Alexis Korner: Everyday I Have the Blues – the Sixties Anthology

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Like many of my generation, I grew up with Alexis Korner, religiously tuning in every Sunday night for his Blues and Soul Show on Radio 1 to hear his made-for-radio gravelly voice. The eclectic mix of early blues and gospel and modern R&B that he played, as well as many revelatory examples of what is now known as world music, opened my ears to the sounds of a music I barely knew existed. I am still, indeed, in his debt. 

Korner himself was no great shakes as a musician – in his own words he was “an appalling singer” – and his songwriting wasn’t up to much, either, but he was a fantastic catalyst, an enabler and facilitator, as this collection of his 1960s’ output reveals.

The set opens with a fine acoustic collaboration with guitarist Dave Graham in 1961 and then proceeds through the groundbreaking sides with Blues Incorporated, the first ever all-white electric blues band. It caused quite a stir at the time – with Cyril Davis on harmonica and often Dick Heckstall-Smith on tenor. Their live debut set R&B From the Marquee – actually recorded in Decca’s London studio – is now regarded as the album that launched the British blues and R&B scene in the 1960s.

After Korner and Davis split for “authentic” artistic reasons, Korner’s band became jazzier but soon split up when Graham Bond took Jack Bruce and Ginger Baker with him to form his own band. From now on, schism ruled, and the personnel changed with the weather. But Blues Incorporated kept going, recording a classic live set at Liverpool’s Cavern Club in its Beatles heyday but mostly failing to make much of a mark as their recordings were all for small labels and suffered long delays between recording and release.

By the end of the decade, Blues Incorporated had ended, Korner had had a successful run of TV appearances and radio broadcasts, recorded the fine Sky High album, was working on another album with singer Robert Plant before Led Zeppelin came calling, had in effect given birth to Free, through his daughter’s boyfriend Andy Fraser, and could claim to have been the inspiration behind Eric Burdon, Eric Clapton, and the Rolling Stones, among many, many others. Keith Richards is on record saying his group would not have existed without Korner.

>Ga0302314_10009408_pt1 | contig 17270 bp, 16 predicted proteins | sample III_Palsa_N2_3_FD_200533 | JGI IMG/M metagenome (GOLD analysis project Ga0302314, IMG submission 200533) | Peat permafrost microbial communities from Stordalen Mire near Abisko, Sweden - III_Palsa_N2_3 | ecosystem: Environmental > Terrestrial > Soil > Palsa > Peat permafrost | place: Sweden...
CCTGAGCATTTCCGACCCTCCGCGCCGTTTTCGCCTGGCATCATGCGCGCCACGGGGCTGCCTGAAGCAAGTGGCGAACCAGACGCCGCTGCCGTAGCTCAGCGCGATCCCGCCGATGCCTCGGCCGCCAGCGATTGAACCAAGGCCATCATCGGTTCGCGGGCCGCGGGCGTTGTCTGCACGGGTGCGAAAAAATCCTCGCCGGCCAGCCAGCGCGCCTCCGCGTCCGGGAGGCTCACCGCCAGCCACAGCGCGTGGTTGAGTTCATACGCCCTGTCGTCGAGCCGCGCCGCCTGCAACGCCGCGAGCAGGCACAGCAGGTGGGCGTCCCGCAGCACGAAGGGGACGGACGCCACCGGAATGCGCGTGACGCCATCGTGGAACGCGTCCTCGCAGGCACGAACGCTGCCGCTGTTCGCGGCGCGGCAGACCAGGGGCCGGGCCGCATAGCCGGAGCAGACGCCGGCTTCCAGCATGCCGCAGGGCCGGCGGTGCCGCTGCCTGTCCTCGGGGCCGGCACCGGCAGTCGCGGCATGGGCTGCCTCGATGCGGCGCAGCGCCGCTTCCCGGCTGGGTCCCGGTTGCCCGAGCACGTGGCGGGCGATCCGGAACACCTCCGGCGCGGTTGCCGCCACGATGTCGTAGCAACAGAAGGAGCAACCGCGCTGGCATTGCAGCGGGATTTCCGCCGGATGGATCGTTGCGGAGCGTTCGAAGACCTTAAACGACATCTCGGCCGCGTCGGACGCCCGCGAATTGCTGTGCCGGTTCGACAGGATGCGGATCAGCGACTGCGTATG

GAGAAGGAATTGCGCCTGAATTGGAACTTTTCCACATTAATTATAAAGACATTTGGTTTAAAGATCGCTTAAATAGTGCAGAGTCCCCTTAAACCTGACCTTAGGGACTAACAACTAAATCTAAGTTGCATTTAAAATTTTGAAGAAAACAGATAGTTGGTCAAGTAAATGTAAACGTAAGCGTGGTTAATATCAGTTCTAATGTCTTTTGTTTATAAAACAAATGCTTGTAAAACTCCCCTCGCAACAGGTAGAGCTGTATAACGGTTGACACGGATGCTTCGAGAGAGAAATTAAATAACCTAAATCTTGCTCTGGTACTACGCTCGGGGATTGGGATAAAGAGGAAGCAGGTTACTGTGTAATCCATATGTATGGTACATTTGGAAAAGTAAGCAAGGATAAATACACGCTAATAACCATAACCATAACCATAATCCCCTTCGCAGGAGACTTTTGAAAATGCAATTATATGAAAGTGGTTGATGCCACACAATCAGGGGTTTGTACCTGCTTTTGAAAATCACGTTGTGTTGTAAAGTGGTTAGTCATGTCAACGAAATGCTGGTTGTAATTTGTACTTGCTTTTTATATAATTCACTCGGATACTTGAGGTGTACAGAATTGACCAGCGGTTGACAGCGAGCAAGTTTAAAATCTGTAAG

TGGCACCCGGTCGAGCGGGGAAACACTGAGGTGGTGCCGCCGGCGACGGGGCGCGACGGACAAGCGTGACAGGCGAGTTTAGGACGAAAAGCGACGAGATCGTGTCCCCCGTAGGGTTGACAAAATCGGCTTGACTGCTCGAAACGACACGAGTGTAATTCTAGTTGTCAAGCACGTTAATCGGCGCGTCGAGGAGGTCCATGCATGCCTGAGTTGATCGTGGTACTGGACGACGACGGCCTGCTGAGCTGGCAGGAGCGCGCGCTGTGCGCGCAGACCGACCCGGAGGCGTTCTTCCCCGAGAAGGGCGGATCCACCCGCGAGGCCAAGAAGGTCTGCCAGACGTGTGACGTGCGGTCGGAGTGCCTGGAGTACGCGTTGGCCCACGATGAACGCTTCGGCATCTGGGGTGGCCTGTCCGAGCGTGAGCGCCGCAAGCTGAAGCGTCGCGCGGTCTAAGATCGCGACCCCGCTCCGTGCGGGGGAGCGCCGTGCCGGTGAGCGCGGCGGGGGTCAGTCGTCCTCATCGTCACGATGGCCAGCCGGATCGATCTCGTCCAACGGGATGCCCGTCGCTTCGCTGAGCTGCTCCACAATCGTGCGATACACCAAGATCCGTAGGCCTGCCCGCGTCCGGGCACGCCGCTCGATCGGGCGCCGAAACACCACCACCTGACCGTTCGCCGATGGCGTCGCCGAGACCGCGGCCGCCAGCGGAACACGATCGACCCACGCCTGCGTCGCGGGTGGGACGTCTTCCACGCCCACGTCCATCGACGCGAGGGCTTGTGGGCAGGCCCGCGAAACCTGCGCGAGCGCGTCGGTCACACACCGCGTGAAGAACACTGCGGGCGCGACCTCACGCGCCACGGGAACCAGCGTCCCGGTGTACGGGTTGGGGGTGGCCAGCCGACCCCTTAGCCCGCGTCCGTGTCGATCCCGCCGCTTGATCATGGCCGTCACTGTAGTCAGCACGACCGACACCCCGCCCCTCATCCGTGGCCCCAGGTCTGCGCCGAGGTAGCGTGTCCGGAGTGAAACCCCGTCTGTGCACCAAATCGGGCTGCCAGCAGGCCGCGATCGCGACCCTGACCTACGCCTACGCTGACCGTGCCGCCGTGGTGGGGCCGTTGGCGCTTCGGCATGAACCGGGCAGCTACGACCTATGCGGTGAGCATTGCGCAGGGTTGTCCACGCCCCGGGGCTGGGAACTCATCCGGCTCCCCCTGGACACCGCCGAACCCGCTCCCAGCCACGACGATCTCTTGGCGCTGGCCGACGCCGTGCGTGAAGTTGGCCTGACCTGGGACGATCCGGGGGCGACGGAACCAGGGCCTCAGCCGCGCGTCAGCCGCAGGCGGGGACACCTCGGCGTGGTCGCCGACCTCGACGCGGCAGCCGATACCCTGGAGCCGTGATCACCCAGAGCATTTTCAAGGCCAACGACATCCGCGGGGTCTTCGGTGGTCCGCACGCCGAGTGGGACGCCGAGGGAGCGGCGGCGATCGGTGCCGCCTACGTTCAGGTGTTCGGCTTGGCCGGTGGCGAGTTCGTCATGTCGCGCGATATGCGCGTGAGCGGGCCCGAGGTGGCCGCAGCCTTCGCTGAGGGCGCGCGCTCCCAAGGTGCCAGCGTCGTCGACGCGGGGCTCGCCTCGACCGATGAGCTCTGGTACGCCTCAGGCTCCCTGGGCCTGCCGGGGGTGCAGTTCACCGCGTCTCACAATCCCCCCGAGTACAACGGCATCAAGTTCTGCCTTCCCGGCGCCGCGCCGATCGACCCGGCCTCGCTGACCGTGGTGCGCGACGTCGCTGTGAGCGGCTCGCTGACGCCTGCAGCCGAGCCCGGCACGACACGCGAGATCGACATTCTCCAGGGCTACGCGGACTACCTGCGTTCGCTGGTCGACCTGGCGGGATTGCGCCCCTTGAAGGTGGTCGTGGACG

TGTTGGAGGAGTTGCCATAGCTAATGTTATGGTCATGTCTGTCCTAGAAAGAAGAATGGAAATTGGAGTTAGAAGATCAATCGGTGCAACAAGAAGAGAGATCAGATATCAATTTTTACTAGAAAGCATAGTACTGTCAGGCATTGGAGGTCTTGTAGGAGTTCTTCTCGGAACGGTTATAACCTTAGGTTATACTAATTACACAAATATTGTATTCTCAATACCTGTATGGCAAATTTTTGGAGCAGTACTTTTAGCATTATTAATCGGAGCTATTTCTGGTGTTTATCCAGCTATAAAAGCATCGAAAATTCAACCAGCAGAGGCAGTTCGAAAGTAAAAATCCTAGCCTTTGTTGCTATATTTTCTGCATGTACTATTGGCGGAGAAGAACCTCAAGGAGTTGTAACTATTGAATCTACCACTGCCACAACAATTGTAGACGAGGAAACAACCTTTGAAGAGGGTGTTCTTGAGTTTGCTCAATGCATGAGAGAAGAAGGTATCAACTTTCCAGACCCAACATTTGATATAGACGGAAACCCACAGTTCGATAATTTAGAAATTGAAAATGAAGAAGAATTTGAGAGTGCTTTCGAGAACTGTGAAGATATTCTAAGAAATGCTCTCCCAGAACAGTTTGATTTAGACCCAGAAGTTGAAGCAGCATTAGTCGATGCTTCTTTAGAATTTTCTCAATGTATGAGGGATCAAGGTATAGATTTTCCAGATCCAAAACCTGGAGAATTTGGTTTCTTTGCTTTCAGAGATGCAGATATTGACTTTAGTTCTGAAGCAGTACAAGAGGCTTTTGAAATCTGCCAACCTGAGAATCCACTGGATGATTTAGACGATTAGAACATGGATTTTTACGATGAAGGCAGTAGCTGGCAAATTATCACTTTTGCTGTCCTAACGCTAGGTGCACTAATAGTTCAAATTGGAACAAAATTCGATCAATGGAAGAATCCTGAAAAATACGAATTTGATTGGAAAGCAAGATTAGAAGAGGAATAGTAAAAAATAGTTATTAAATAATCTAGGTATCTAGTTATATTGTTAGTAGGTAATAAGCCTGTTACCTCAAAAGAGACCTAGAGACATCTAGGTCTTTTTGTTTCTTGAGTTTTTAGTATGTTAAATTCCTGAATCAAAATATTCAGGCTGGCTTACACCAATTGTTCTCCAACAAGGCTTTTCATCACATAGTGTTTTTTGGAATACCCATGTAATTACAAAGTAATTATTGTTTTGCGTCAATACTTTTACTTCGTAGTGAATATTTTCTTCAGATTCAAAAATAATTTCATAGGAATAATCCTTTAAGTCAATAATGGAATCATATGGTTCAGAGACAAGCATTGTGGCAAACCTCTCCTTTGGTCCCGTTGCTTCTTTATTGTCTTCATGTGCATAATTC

What is fascinating about this set is its wide range of material, from the usual classic blues and cover versions of Muddy Waters and Willie Dixon to pieces by Charlie Mingus (a slow and atmospheric “Haitian Fight Song”, an exuberant “Wednesday Night Prayer Meeting”), Curtis Mayfield and Korner himself. Some of it is innovatory, some routine, but whatever the music and whatever his group, Korner played his heart out. All of which makes this documentary set an invaluable record of a period of British music when everyone knew everyone else, and all competed furiously to be the best. Korner was in the thick of it throughout, a wonderful man to have met and listened to.

Discography
CD1: 3/4 AD; She Fooled Me; Gotta Move; Rain Is Such a Lonesome Sound; I Got My Brand on You; Keep Your Hands Off; I Wanna Put a Tiger in Your Tank; I Got My Mojo Working; Down Town; How Long, How Long Blues; I Thought I Heard That Train Whistle Blow; I’m Built for Comfort (aka Everything She Needs); Up-Town; Rockin’; Night Time Is the Right Time; See See Rider; Blue Mink; Rainy Tuesday; Yogi; Sappho; Preachin’ the Blues; Taboo Man; Whoa Babe; Every Day I Have the Blues; Well All Right, OK, You Win (77.40)
CD2: Little Bitty Gal Blues; Hoochie Coochie Man; Kansas City; Woke Up This Morning; Stormy Monday; Cabbage Greens; Chicken Shack; Haitian Fight Song; I Need Your Loving; Please Please Please; Little Baby; Roberta; I Got a Woman; Oh Lord, Don’t Let Them Drop That Atomic Bomb on Me; Long Black Train; Rock Me; I’m So Glad; Wednesday Night Prayer Meeting; Oo-wee Baby; River’s Invitation; Money Honey; Louise; Floating; Rosie (79.28)
CD3: Yellow Dog Blues; The Love You Save; Corina, Corina; Mary Open The Door; Little Bitty Girl; Go Down Sunshine; The Same for You; I’m Tore Down; In the Evening; Somethin’ You Got; What’s the Sound I Hear; I Wonder Who? Operator; Steal Away; Mighty Mighty (Spade and Whitey); Funky; Wild Injun Woman; To Who It May Concern; I See It; You Don’t Miss Your Water (79.35)
Korner (g, v), plus individuals and small groups, mostly London or Liverpool, April 1961 – October 1969.
Grapefruit Records CRSEGBOX048